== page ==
Tuesday, October 31, 2006

Happy Halloween...

Trick or Treat is catching on in the UK. We had a few lucky kids frequent our house for an unhealthy share of treats.

Monday, October 30, 2006

In support of COSI

I've added a temporary banner to my page in support of COSI issue 11. I feel this is of great importance to the medium-long term success of Northwest Ohio as a technology corridor.

Every couple of years we hear of some administrator (e.g. superintendents, board members, mayors) getting lambasted on the perceived lack of short term success and brain drain of our population. However, children are raised and educated over decades, not 24 month cycles. To build a creative young and vibrant community, we should continue enriching schools and attractions for children, adolescents, teenagers, and young adults. The benefits from an institution like COSI are not easily quantified and will not see results overnight. Likewise the damage of its removal will not be seen overnight. But it will have serious negative consequences for the following reasons:

1) Loss of a local, highly fun and anticipated, destination for school age children to learn about science.

2) Loss of an excellent tourist destination for families both living in the region and passing through.

3) Moral loss of another downtown Toledo venture

4) Loss of huge prior investments of time and money, getting another science museum opened would require the same large start up costs in dollars and manpower.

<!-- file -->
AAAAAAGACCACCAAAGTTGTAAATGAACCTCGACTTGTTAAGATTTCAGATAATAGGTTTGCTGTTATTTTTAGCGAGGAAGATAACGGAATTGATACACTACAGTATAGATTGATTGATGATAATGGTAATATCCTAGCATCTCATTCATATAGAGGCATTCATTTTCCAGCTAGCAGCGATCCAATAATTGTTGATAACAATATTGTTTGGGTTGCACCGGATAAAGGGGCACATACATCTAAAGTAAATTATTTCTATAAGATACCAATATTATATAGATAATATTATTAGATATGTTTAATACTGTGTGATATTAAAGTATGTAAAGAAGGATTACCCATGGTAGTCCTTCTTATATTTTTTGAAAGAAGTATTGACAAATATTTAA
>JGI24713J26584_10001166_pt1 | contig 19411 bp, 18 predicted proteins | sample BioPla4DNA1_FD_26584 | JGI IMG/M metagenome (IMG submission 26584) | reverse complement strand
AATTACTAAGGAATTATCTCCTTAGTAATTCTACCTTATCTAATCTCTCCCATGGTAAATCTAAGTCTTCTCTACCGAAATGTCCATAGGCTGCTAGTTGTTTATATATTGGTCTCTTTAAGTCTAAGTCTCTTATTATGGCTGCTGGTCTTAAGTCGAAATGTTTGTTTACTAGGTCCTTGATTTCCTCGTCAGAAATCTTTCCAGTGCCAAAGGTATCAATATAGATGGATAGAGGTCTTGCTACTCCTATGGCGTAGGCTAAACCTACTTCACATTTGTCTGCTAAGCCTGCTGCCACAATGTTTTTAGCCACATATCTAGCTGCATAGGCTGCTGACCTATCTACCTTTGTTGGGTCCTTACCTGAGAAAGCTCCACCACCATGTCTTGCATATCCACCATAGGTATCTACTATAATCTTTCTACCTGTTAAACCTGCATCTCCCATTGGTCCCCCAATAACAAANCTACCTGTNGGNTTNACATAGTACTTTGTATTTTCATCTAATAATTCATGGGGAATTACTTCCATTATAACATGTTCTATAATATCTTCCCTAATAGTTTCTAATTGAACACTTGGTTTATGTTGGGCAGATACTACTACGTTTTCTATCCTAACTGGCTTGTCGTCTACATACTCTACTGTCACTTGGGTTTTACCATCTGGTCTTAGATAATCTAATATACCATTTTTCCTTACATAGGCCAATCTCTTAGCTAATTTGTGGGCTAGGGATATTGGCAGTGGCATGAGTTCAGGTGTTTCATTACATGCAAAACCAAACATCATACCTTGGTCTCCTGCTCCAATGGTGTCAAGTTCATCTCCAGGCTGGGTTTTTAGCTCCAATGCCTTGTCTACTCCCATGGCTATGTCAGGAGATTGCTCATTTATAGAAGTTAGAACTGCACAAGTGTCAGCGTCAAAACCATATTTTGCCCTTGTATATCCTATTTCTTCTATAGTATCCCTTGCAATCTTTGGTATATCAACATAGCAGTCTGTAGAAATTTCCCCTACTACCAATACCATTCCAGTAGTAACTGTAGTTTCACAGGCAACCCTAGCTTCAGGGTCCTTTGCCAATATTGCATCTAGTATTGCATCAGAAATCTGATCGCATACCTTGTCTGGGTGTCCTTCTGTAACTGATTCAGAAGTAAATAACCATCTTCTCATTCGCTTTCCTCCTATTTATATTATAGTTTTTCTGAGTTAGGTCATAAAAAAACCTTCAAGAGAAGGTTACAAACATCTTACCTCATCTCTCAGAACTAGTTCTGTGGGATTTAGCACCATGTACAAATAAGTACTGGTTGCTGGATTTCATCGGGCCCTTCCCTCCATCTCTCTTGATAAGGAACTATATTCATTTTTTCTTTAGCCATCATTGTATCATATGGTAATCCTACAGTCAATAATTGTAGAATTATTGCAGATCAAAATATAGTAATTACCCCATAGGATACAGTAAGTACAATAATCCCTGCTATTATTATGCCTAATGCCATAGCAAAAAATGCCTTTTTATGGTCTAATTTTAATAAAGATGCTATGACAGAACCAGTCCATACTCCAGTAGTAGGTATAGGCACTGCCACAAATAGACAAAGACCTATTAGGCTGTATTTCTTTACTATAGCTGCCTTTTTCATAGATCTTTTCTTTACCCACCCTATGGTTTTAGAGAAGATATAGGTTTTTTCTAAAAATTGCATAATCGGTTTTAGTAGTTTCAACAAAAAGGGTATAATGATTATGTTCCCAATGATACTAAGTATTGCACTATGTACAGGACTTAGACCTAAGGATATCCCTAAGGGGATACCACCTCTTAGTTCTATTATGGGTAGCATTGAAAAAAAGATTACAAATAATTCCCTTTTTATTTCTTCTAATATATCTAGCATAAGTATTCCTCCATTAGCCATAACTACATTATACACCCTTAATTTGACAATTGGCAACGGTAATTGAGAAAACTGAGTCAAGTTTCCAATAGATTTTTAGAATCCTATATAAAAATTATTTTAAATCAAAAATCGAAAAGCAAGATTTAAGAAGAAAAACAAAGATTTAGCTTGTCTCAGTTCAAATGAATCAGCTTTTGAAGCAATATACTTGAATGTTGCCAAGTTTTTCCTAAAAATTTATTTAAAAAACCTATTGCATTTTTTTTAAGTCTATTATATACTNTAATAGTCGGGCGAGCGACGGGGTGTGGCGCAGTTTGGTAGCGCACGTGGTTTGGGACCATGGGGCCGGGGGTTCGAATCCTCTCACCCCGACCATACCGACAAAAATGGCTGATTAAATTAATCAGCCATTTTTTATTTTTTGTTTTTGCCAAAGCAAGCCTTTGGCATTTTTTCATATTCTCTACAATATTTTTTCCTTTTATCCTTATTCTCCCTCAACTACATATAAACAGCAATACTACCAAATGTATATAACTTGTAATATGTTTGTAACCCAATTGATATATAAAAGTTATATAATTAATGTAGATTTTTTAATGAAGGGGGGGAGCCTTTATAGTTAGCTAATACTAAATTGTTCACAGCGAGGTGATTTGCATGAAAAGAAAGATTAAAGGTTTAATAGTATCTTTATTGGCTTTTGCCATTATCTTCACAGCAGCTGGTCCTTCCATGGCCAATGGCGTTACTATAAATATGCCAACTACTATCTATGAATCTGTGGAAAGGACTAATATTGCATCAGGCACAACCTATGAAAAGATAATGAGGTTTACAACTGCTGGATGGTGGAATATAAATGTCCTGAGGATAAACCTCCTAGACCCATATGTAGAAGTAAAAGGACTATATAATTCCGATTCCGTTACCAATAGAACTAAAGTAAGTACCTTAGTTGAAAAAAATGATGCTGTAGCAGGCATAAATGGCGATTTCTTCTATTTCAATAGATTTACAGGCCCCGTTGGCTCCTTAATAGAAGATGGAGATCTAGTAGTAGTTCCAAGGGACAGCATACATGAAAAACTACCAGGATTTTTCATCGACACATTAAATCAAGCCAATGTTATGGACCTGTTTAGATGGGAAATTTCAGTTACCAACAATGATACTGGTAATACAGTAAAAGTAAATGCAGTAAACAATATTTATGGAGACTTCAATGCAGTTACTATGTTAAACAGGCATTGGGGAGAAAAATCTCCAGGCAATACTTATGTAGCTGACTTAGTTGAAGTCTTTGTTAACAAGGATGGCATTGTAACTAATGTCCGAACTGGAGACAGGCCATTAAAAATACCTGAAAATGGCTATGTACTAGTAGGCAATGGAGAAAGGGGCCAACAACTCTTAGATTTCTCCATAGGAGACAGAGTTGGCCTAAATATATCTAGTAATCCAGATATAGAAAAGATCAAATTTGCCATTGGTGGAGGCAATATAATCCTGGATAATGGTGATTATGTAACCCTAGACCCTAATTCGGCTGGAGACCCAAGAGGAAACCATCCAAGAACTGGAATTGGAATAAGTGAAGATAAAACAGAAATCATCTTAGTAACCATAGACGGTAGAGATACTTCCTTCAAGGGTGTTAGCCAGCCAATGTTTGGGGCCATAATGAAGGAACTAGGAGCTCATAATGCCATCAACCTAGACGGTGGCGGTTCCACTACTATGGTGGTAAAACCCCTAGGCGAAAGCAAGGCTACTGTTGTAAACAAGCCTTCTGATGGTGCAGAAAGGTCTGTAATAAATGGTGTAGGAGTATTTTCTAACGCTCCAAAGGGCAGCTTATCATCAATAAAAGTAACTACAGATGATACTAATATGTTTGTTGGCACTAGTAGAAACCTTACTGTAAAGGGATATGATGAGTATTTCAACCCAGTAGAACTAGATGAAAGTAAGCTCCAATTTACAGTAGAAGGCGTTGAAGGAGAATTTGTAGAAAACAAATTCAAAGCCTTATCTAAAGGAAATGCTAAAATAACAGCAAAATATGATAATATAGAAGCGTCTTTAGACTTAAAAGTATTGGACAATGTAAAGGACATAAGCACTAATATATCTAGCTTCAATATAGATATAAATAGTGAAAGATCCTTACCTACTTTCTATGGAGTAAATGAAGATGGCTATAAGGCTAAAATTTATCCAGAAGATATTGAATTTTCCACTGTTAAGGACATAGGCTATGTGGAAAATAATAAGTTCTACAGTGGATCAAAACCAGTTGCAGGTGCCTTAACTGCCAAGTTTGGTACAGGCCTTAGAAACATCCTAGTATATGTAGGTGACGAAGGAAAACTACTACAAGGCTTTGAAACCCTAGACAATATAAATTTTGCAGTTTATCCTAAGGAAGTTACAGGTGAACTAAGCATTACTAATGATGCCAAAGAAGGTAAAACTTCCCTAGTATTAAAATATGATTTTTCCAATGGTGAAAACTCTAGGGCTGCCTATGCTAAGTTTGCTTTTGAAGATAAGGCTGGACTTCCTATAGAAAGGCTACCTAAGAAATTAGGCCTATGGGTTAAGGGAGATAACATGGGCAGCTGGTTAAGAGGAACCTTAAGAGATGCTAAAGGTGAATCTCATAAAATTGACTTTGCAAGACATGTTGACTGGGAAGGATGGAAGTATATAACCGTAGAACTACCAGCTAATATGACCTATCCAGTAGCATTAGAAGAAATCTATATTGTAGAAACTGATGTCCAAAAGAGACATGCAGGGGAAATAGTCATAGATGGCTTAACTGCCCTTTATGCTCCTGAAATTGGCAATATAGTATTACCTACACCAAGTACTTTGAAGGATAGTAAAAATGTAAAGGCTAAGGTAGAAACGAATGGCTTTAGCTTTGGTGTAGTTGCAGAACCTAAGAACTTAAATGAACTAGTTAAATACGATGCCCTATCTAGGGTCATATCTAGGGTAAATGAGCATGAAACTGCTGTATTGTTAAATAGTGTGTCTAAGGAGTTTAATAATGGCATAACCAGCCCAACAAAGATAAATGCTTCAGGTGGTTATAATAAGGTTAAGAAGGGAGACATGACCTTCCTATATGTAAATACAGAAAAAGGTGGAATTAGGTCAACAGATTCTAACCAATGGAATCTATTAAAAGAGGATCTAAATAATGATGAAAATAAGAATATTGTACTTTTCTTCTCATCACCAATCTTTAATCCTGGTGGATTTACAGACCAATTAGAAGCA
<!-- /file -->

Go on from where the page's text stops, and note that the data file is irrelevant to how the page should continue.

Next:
5) Additional disused building in downtown Toledo.

6) Positive economic impacts diverted to other science centers such as Ann Arbor, Cleveland, Columbus, Dayton, and Fort Wayne.

7) Moral loss to a generation of children who are already seeing large battles about redevelopment of schools and continuous closings of schools.

I won't try and pad out my list to try and get to a magic number 10. These are negative aspects regarding the loss of COSI. What do I see as positive aspects? Some are just the flip side of issues already listed. Here are some more positives:

1) COSI is a good place for families to hang out - it is a safe, fun environment for families of all backgrounds.

2) COSI has value for children - obviously they learn about science in fun ways.

3) COSI has value for adults - they spend time with their children and grand children learning and nurturing.

4) COSI has value for employees - a creative job in a town considered by many to be dull.

5) COSI has value for people who have never even gone through its doors - it improves our economy directly by attracting people to downtown, and indirectly by fostering our next generation of citizens, employees, and entrepreneurs.